Call For Submissions
Grand Little Things is open for submissions! For detailed information, please see the Submission Information tab. To see what’s already been published, head on over to the Poems tab. You can also see the most recent posts below.
I look forward to reading your poems!
Also, don’t be afraid to submit if you’re new/up and coming! If it’s good, I want to read it.
Tips and Info
The goal of Grand Little Things is to create a welcoming space for poets, especially for those that are having difficulty being published elsewhere due to the current state of poetry (oh to have been a writer during the New Formalism movement!) and new/up and coming poets.
Here are some tips to help you get published in GLT, as well as some questions to ponder before sending in work. Hopefully it doesn’t come off as snarky.
- First off, please follow the submission guidelines. Please. They are easy.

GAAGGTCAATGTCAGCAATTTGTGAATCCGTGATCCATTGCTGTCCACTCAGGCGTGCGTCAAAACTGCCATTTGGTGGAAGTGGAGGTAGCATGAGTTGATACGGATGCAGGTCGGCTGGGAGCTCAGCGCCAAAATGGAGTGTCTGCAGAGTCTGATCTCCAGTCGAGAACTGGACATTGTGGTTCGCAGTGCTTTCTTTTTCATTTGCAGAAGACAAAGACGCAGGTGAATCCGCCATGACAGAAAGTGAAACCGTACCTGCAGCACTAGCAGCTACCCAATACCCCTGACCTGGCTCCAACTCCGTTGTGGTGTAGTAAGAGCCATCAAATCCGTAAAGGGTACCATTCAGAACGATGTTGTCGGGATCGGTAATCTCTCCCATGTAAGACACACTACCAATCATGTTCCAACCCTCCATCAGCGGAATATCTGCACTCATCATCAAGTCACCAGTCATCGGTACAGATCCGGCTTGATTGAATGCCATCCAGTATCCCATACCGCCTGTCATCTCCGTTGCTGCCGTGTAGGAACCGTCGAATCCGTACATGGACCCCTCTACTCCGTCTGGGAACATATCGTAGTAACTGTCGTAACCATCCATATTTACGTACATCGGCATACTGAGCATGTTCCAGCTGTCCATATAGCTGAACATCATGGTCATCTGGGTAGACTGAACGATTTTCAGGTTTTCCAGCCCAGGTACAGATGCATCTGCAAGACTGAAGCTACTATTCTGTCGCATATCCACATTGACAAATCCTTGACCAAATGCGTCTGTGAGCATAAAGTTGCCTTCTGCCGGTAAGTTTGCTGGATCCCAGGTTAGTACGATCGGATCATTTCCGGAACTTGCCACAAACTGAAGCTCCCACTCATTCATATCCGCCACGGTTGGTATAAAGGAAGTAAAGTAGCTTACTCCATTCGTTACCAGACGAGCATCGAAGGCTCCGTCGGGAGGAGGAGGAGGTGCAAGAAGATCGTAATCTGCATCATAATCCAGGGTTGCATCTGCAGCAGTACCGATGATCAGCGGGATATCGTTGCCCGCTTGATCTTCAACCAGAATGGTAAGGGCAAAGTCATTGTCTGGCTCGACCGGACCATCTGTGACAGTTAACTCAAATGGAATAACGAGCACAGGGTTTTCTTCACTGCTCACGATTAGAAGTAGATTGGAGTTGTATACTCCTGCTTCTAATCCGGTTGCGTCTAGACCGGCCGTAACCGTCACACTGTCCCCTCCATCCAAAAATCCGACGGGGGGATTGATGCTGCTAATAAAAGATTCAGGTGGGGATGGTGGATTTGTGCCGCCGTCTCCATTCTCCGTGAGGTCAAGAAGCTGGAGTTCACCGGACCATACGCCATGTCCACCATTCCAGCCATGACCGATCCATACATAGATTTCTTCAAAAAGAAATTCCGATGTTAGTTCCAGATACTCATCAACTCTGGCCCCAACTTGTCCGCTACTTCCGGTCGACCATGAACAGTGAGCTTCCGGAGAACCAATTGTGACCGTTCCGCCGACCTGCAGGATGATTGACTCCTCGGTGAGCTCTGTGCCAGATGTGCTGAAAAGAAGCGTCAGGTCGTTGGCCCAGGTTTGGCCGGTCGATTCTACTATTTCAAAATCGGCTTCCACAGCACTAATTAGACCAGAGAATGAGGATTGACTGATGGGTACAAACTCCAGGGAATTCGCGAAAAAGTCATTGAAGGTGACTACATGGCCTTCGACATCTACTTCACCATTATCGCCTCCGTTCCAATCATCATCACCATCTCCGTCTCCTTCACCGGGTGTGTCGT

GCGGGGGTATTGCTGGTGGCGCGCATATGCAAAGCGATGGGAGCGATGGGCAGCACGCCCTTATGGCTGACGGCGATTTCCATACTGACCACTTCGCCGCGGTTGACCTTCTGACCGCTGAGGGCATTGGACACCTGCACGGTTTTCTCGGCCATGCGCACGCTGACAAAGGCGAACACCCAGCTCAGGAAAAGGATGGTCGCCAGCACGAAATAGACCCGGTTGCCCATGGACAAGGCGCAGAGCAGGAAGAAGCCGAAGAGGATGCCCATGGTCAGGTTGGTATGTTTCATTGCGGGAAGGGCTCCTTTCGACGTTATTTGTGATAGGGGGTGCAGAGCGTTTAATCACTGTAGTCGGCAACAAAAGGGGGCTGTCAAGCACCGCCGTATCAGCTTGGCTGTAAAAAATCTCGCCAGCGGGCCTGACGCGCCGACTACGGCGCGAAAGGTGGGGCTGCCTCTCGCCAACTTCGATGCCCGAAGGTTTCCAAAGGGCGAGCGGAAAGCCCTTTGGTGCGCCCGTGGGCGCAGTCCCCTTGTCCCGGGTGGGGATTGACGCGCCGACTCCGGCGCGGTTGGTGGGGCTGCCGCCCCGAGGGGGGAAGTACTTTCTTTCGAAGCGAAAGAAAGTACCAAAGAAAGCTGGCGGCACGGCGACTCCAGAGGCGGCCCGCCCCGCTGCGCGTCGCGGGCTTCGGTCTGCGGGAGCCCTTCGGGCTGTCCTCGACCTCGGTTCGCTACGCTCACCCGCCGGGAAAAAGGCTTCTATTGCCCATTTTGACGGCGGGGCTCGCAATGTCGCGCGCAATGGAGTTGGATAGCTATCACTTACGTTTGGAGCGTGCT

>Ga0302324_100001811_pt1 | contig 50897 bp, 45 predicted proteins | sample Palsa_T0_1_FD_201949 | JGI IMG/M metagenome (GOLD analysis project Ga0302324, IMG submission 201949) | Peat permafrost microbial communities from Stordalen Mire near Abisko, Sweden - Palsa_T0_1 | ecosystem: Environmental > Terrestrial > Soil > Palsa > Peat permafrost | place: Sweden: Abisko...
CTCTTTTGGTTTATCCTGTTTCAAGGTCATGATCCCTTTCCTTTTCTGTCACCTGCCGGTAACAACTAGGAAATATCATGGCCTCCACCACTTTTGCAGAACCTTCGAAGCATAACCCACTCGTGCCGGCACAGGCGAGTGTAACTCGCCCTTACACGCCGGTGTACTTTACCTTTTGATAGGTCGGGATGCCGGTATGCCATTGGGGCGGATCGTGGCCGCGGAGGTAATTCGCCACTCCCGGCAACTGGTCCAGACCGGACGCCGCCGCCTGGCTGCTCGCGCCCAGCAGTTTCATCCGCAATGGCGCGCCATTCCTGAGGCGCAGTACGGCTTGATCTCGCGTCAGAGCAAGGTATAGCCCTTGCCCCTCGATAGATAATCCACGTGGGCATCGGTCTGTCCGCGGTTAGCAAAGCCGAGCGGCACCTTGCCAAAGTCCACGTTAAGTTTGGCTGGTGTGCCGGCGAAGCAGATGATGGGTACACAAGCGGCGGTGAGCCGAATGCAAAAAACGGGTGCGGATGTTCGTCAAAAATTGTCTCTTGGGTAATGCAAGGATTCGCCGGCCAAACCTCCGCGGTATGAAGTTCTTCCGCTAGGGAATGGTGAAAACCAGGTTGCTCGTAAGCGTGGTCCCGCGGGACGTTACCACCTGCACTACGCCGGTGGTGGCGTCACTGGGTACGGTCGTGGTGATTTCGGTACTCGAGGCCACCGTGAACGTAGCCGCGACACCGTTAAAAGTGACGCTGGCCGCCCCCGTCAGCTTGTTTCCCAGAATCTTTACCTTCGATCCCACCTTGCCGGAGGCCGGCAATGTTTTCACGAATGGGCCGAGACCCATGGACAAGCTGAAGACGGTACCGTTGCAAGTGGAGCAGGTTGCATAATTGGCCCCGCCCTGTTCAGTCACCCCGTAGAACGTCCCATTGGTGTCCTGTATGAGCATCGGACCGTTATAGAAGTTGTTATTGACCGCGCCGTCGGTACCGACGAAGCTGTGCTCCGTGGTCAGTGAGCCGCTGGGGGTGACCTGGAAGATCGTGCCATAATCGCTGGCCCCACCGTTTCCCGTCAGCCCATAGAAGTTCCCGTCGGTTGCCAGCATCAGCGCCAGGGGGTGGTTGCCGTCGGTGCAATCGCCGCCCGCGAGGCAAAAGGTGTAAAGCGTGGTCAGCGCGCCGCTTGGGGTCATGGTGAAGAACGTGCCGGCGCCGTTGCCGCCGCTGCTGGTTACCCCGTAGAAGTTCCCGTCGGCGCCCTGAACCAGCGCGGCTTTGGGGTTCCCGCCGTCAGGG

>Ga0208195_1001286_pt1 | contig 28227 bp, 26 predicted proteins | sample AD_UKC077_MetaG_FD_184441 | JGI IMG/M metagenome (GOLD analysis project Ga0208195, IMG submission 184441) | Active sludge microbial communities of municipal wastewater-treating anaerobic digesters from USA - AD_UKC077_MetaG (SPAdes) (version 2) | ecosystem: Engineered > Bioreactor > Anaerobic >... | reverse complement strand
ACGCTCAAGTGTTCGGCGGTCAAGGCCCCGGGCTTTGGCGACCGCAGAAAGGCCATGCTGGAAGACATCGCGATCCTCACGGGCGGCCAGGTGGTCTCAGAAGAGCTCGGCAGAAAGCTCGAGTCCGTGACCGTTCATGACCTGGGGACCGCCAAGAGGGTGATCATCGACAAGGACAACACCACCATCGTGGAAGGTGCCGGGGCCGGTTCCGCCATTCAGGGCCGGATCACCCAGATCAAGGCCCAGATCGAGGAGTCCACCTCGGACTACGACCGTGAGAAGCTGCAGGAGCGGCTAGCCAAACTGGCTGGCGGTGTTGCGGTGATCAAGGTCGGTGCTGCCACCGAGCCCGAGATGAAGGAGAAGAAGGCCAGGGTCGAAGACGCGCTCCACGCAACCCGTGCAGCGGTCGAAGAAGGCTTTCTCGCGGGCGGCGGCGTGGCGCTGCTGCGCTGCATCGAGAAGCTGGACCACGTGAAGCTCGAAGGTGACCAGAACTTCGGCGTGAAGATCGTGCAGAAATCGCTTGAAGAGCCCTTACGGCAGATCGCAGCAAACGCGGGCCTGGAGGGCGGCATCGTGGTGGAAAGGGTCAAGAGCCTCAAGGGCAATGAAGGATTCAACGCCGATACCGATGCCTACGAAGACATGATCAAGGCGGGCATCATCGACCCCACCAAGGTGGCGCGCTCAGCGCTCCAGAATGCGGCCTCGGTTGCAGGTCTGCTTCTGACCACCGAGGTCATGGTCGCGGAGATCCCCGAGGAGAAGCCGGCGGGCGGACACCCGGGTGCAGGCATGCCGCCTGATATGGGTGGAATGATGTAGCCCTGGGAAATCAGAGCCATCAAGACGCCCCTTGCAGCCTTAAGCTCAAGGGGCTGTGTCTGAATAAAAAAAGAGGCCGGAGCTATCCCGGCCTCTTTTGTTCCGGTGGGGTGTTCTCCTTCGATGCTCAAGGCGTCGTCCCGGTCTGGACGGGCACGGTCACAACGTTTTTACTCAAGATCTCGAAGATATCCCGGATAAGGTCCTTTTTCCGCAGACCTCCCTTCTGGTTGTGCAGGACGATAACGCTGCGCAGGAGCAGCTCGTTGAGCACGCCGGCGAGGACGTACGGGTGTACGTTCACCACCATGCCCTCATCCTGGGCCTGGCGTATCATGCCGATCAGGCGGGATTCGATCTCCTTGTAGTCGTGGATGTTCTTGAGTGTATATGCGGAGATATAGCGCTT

- Understand that “free verse” just means that there isn’t any rhyme and meter. The rest of the poet’s toolbox is still at your disposal.
- Is there a difference between a prose poem and flash fiction? Have you asked yourself this question? If not, I would start pondering that.
- Please look into the history of the haiku and how it has been changed (especially thanks to the English language). It’s not that simple of a form.
- Speaking of haiku: Look into Senryu (or even the Tanka). I think it’s becoming even more common to conflate senryu with haiku, but understanding their differences can only help.
- Spoken word poetry is successful due to the performance of said poetry. See this. Is your piece strong enough to work with just words?
- It’s not an issue if you choose to augment a fixed form like a sonnet to fit your needs. Most poets do. However, does the augmentation enhance the poem? Or did it just make it easier to read and write?
- And finally, please try to send in three poems, or at least two. It increases your chances of publication. It’s a numbers game.
- her day in the sun By John Wiley
- Glory By Brendan Faithfull
- There is no way out of this By Martha Deed
- Elegy for Mother Nature By Sam Barbee
- Phone and TV By J. M. Allen